Musings,Observations and video lesson plans from John Lyons certified trainer, Beth Collins
Friday, July 19, 2013
The Chicken or the Egg
When you see a golden horse spanish walking across a parking lot at your new boarding barn, it tends to get your attention. At least it gets my attention. This was the first time I saw my friend Teresa and her horse Saint, the kiger mustang, working together. My immediate thought was "That's awesome! Her and I are going to be friends." Poor Teresa, I must have seemed like that annoying , lonely neighbor who lays in wait and chirps "yoo-hoo..." every time you poke your nose out the back door. In any case from these very humble beginnings grew a fine friendship with a fine horsewoman. Like all horse people we had arrived at our current level of horsemanship through various paths. Me on fire with the natural horsemanship I had just learned via John Lyons and she with her mentor, Harry Whitney. The conversations we shared where often very spirited! Because I was so newly christened in the method of my choosing, I could not grasp the nuance of what Teresa was sharing. I secretly wanted to be as "organic" and "agendaless" as she was but had a very hard time letting go of the method I felt so suited to.
The biggest sticking point was, how is "direct the feet to get the change in thought" different from "direct the thought to get the change in feet". Reading it today it seems much less murky, but then I'm way older( ahem) and fresh from a Harry Whitney week long clinic. So back then, I didnt understand the fact that it makes a big difference in how the horse feels about all of it. Its no secret in Lyons training that we use the feet and lungs to get the horse to change his thought or search for a new answer. Done well, this should look no more taxing than a simple lunge line warm up in a round pen. Done poorly, well, most of us have seen it done poorly. Don't get me wrong,I'm not here to bash another method, especially one that I am forever grateful to for opening my eyes to a whole new way of being with horses, not to mention giving me a pretty kick ass career for the past 14 years. However as most of you reading this know, I've been a bit lost in my horsemanship journey, these past four years. Simply put I was ready to see the difference now.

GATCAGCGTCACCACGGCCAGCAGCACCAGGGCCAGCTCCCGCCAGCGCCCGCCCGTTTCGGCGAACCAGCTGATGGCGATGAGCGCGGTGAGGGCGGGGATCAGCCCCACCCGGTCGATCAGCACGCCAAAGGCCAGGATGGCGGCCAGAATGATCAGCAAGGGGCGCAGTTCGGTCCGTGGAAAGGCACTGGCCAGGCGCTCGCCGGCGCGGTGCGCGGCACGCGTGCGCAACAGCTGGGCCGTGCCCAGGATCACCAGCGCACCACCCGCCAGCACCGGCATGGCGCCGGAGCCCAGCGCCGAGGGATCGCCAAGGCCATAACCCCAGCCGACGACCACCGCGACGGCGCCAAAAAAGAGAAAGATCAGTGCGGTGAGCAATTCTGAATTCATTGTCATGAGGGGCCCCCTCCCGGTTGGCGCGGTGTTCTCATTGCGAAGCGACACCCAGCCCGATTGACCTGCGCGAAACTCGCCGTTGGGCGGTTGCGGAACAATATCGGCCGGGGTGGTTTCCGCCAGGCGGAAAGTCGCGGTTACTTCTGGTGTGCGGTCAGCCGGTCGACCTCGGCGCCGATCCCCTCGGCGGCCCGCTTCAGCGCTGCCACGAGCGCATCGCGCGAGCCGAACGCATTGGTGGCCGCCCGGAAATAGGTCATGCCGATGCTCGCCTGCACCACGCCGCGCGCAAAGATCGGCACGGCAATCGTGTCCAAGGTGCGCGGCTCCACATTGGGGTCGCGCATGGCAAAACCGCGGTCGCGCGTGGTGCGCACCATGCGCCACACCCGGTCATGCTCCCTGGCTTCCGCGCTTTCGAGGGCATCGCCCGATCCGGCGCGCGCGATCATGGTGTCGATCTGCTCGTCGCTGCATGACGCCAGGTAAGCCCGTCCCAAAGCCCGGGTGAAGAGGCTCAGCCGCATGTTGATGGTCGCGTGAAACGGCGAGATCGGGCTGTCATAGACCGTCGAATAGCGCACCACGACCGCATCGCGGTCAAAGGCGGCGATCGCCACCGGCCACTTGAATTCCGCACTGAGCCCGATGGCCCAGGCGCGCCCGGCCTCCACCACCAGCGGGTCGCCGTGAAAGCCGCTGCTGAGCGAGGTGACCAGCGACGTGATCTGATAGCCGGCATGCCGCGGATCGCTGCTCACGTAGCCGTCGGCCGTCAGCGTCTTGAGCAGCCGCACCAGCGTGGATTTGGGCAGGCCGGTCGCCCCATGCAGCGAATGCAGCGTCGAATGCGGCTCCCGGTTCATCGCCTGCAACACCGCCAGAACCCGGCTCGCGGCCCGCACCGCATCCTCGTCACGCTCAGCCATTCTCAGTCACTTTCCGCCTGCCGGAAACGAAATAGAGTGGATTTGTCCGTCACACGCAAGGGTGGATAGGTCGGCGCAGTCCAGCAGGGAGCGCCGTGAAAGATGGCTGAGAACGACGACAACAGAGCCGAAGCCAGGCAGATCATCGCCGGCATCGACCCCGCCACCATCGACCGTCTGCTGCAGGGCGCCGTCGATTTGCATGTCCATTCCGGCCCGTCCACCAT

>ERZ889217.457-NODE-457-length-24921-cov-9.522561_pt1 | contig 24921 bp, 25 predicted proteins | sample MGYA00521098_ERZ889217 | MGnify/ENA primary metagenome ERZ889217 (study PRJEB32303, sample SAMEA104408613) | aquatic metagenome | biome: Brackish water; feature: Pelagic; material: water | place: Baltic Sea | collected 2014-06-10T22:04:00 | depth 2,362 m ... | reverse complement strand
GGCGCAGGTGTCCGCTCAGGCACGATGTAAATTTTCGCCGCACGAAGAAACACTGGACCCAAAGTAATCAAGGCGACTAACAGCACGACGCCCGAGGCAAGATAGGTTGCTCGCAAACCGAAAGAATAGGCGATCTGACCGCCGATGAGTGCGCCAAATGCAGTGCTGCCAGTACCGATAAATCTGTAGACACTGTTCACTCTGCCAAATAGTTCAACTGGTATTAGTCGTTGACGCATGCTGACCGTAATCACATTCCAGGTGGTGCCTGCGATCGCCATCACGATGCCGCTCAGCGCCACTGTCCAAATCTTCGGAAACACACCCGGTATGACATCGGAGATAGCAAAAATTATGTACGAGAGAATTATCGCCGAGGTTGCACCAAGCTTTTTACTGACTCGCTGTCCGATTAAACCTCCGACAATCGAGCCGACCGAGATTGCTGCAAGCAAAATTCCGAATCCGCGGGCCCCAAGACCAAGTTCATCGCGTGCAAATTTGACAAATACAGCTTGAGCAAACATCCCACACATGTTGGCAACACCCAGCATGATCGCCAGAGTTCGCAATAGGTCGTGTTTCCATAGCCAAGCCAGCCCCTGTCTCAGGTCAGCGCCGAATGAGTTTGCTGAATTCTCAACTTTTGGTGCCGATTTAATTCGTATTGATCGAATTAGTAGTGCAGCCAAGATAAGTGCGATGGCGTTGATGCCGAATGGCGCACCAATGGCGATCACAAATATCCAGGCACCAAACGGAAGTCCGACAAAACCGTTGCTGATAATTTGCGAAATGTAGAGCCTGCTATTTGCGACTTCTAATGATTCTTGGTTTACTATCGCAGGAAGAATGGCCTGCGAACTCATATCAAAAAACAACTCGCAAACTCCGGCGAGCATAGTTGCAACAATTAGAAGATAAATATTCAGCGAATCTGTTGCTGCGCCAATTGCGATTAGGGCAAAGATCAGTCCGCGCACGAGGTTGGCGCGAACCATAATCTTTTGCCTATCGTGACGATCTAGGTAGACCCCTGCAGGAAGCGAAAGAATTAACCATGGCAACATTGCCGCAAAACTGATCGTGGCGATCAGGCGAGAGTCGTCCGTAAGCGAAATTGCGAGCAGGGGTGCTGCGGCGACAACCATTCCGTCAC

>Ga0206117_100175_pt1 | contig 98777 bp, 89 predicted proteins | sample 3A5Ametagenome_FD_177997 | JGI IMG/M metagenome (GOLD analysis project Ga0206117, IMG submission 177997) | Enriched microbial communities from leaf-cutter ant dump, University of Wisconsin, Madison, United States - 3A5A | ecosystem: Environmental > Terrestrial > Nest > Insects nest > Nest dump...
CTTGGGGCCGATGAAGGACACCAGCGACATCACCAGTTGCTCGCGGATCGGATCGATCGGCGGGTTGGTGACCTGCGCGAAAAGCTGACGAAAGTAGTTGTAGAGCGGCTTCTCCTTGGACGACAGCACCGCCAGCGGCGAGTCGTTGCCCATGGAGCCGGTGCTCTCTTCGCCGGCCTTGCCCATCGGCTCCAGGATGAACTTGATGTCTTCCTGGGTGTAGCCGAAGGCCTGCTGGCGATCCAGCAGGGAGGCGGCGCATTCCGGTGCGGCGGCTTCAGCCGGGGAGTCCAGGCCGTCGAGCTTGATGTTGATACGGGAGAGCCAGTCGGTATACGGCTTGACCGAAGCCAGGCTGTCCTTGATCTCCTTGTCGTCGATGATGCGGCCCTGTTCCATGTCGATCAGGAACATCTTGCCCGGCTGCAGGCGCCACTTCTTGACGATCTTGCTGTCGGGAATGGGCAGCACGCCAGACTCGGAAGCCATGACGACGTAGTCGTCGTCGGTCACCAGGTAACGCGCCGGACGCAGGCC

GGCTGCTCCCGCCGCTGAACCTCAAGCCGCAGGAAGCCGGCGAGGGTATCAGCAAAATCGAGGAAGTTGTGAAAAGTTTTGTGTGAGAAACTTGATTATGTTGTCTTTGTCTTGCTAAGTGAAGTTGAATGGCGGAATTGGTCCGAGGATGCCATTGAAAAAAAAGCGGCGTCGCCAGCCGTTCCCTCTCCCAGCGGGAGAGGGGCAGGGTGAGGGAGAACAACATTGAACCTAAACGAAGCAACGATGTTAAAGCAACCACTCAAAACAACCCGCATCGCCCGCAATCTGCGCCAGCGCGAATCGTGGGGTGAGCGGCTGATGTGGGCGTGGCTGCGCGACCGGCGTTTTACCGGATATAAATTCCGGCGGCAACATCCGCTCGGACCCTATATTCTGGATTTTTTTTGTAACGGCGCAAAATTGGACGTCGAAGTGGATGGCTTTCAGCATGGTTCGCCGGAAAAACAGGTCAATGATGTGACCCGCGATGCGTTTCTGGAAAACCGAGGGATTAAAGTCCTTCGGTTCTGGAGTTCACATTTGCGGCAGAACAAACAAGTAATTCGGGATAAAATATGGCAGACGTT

Imagine this conversation between Teresa and I:
Me: yeah but, how do you address a horses thought..I mean physically how do you do it?
Teresa: you direct his thought.
Me: yeah but, what do you do, specifically?
Teresa:you direct his thought....
She demonstrates by pointing to the right and her horse walks to the right....
Me: so you are driving his head away?
Teresa: no.... im not driving anything, im directing the thought.
she points left and her horse goes left
Me: so...you did an inside turn? but how did you get his feet to go?
Teresa: BY DIRECTING THE THOUGHT!!!!!
You get the picture, its amazing she didn't run screaming when I showed up at the barn! In any case I could not grasp the big difference or the big deal with the big difference, except, I wanted to know how she got her horse to try all these cool things she taught him. I mean my horses didn't seem that interested in tricks nor could i figure out how to break down a trick to teach them so I wrote it off to, me not really needing to be interested in learning tricks, after all I had a method to teach clients that was practically fool proof and made their horses gentle/ safe for them. End of story right? Noooooooo......
What is the big difference? In a nut shell , how the horse feels about you, and what you are asking him to do for you. Now before there is a hoopla about how airy fairy this all sounds, take a good look at how your horse responds to your requests, does he seem dull,nervous,grouchy,stiff,frantic,lazy? The list goes on and on with words describing lackluster response from the horse. Is the secret that once the horse gets used to it, understands it, has done it enough times for you that this changes? well, in my limited experience yes and no. In other words his performance in our eyes, may improve, but in his head does it really? I believe in his head it doesn't and I'll talk about that in more detail later. This is why three equine teachers have been sent to me to try to help me get this concept. The first, was a little white lippizan, he was very facially expressive and shall we say, physically expressive in a polite way, under saddle. Anyone who has ridden Nibs( now named Nigel) when he was displeased about anything, can recall how hard he stabbed his little hooves into the ground, jarring kidney and filling alike! Yet, I could not see it and plugged away uttering my Lyonisms for comfort and support. Here are three Lyonisms that fit this situation : #1 Im sorry, but do it any way.#2 The horse must be calmer after the lesson than before it began. #3 get it, get it consistently, get it consistently where you want it then improve on it.